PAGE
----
Installing offshore convertor substations that connect offshore wind parks to the grid system entails even greater risks. Swells and adverse weather conditions frequently make assembly very difficult. In addition, there is a lack of experience in this area, as there have been hardly any wind parks far out at sea up to now. In light of this, insuring such projects is a real challenge too. Höck describes typical AGCS procedure: “When we insured the connection of an offshore wind park in the North Sea recently, we traveled with the transformer manufacturer’s engineers to a prototype in the U.S. and examined the plant thoroughly down to the last circuit board. Later, we were present with the customer during the entire assembly and installation process and contributed our expertise there.”

European countries are moving closer together

Apart from building new HVDC lines, in many places the grid system operators also have to extend the existing three-phase power grid system to integrate wind turbines, solar systems and other plants into the energy system. This applies particularly to Europe, where national three-phase power grid systems are hardly connected with one another. “New renewables (on- and offshore wind and solar photovoltaics) are fluctuating sources of energy. In order to provide greater stability in the grid system and to reduce total new renewable infrastructure needs within single countries, it makes great sense to expand grid inter-connectivity between and among European states,” explains Professor Miranda Schreurs, head of the Research Center for Environmental Policy at the Free University of Berlin.

Then, for example, on very windy days, electricity could be exported, instead of simply switching off the wind turbines when they threaten to overload the grid systems, she says. The EU has recognized the problem and has earmarked € 9 billion for use as loans or debt guarantees under its “Connecting Europe” program – both for HVDC lines, as well as for extending the three-phase power grid system.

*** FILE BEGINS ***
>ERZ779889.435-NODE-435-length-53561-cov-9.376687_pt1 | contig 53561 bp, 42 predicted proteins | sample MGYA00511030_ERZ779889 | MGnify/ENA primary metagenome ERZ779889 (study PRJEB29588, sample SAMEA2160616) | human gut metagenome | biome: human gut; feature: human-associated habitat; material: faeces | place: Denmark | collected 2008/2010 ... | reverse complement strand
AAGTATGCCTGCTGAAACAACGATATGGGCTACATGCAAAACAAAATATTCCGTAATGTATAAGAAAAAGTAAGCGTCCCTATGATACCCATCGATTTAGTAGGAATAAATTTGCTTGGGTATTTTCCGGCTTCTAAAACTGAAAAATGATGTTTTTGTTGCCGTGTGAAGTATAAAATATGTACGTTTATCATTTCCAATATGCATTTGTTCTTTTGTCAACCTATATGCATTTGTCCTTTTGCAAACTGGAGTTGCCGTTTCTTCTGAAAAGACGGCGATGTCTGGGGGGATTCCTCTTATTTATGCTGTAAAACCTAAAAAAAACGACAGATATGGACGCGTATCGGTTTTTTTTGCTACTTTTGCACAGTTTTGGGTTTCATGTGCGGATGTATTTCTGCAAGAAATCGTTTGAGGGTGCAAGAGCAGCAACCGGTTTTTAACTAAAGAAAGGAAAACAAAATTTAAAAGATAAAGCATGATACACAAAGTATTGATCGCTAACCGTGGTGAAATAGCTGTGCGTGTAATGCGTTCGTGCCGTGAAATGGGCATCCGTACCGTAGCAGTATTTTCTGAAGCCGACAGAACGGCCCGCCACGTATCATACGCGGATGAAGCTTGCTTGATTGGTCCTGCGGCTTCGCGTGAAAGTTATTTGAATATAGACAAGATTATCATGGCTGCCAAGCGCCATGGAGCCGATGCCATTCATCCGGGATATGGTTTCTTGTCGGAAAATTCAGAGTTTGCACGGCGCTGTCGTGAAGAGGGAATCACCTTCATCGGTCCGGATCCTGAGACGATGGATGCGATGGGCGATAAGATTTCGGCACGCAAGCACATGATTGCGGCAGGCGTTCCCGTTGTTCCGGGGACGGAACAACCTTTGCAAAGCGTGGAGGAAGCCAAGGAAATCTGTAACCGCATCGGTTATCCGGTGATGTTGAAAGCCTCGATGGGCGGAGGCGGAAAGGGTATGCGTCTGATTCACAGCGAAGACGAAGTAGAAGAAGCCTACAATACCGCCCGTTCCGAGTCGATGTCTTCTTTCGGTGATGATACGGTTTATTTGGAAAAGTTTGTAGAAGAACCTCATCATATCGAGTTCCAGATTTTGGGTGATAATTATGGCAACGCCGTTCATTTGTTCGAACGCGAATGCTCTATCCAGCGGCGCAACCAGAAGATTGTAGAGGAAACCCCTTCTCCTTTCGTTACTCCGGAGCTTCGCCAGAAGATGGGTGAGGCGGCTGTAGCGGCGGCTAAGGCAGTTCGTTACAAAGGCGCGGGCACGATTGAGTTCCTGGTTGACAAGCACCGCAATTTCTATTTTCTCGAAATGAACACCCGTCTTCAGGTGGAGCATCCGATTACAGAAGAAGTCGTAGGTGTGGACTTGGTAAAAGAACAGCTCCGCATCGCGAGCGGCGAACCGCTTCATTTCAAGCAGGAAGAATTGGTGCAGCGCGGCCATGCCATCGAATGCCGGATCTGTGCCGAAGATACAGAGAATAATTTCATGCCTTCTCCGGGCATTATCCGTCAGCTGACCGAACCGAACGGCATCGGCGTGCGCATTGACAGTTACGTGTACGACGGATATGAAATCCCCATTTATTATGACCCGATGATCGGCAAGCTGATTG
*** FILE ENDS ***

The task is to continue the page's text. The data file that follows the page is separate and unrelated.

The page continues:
Grids are becoming smart

A more tightly-knit network will not be enough on its own to integrate the renewable energies into the grid system. It also has to become smarter. That applies especially to the middle and lower grid system levels. Integrated measurement, control and communication instruments help to better balance the production and consumption of electricity and thus prevent blackouts. Voltage fluctuations and the number of millisecond outages can also be reduced in this way. Industry in particular can profit from this, as its sensitive production processes can be adversely affected by a deterioration in supply quality.

This type of smart grid enables industrial companies, for example, to help the grid system operators – for a commensurate fee – to stabilize energy supply. To do this, they grant them the right to switch off individual plants with high energy requirements remotely if the grids are at risk of being strained. This is a long-established model in California. Refrigerated warehouse operators, for example, run their cooling machines preferably at times when large amounts of power are being fed into the grid systems. This means they produce cold in reserve – the refrigerated warehouse acts as a kind of energy storage facility. If too little energy is available, they simply turn off the plants for a few hours. They are rewarded for this service with low energy prices or direct remuneration. This type of solution is considerably more cost-effective than extending the grid systems.